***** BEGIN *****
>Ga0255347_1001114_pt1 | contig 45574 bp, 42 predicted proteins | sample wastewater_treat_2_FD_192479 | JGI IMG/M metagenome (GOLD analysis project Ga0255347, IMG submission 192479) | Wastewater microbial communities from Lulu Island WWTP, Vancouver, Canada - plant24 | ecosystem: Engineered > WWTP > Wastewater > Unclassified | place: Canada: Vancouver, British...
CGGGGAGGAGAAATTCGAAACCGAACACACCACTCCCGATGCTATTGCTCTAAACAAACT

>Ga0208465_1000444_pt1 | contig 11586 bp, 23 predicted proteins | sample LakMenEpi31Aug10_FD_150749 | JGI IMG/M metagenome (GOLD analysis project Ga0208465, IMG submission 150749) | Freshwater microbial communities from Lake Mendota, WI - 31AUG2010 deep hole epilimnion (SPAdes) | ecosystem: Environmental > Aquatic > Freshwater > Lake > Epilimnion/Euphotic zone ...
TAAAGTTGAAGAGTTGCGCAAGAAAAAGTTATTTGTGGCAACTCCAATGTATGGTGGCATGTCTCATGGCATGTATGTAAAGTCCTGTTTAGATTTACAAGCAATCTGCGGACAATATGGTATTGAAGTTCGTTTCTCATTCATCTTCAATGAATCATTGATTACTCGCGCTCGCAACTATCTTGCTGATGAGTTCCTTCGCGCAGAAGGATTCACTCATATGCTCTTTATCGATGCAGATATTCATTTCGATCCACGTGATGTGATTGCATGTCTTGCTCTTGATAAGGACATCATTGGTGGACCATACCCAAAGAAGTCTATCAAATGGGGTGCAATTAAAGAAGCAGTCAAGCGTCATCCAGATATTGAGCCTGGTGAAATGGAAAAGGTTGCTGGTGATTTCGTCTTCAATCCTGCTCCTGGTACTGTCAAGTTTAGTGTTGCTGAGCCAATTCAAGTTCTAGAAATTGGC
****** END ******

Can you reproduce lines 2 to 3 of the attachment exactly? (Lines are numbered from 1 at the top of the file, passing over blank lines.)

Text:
CGGGGAGGAGAAATTCGAAACCGAACACACCACTCCCGATGCTATTGCTCTAAACAAACT

>Ga0208465_1000444_pt1 | contig 11586 bp, 23 predicted proteins | sample LakMenEpi31Aug10_FD_150749 | JGI IMG/M metagenome (GOLD analysis project Ga0208465, IMG submission 150749) | Freshwater microbial communities from Lake Mendota, WI - 31AUG2010 deep hole epilimnion (SPAdes) | ecosystem: Environmental > Aquatic > Freshwater > Lake > Epilimnion/Euphotic zone ...